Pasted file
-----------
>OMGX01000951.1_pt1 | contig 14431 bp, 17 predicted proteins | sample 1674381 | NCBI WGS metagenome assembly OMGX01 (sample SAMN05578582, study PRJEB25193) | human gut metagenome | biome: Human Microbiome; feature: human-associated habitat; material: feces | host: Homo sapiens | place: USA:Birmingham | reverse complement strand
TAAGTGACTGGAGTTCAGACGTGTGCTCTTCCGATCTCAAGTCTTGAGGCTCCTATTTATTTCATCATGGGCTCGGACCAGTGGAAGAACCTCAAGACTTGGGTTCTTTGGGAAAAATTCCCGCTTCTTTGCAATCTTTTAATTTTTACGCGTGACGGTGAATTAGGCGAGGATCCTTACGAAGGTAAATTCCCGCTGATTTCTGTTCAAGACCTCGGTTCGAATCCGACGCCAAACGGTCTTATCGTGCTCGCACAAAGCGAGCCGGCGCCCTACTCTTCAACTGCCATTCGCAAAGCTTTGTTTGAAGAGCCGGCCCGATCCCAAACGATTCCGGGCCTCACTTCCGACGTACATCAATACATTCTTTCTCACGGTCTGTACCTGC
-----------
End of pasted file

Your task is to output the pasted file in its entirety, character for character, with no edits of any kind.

>OMGX01000951.1_pt1 | contig 14431 bp, 17 predicted proteins | sample 1674381 | NCBI WGS metagenome assembly OMGX01 (sample SAMN05578582, study PRJEB25193) | human gut metagenome | biome: Human Microbiome; feature: human-associated habitat; material: feces | host: Homo sapiens | place: USA:Birmingham | reverse complement strand
TAAGTGACTGGAGTTCAGACGTGTGCTCTTCCGATCTCAAGTCTTGAGGCTCCTATTTATTTCATCATGGGCTCGGACCAGTGGAAGAACCTCAAGACTTGGGTTCTTTGGGAAAAATTCCCGCTTCTTTGCAATCTTTTAATTTTTACGCGTGACGGTGAATTAGGCGAGGATCCTTACGAAGGTAAATTCCCGCTGATTTCTGTTCAAGACCTCGGTTCGAATCCGACGCCAAACGGTCTTATCGTGCTCGCACAAAGCGAGCCGGCGCCCTACTCTTCAACTGCCATTCGCAAAGCTTTGTTTGAAGAGCCGGCCCGATCCCAAACGATTCCGGGCCTCACTTCCGACGTACATCAATACATTCTTTCTCACGGTCTGTACCTGC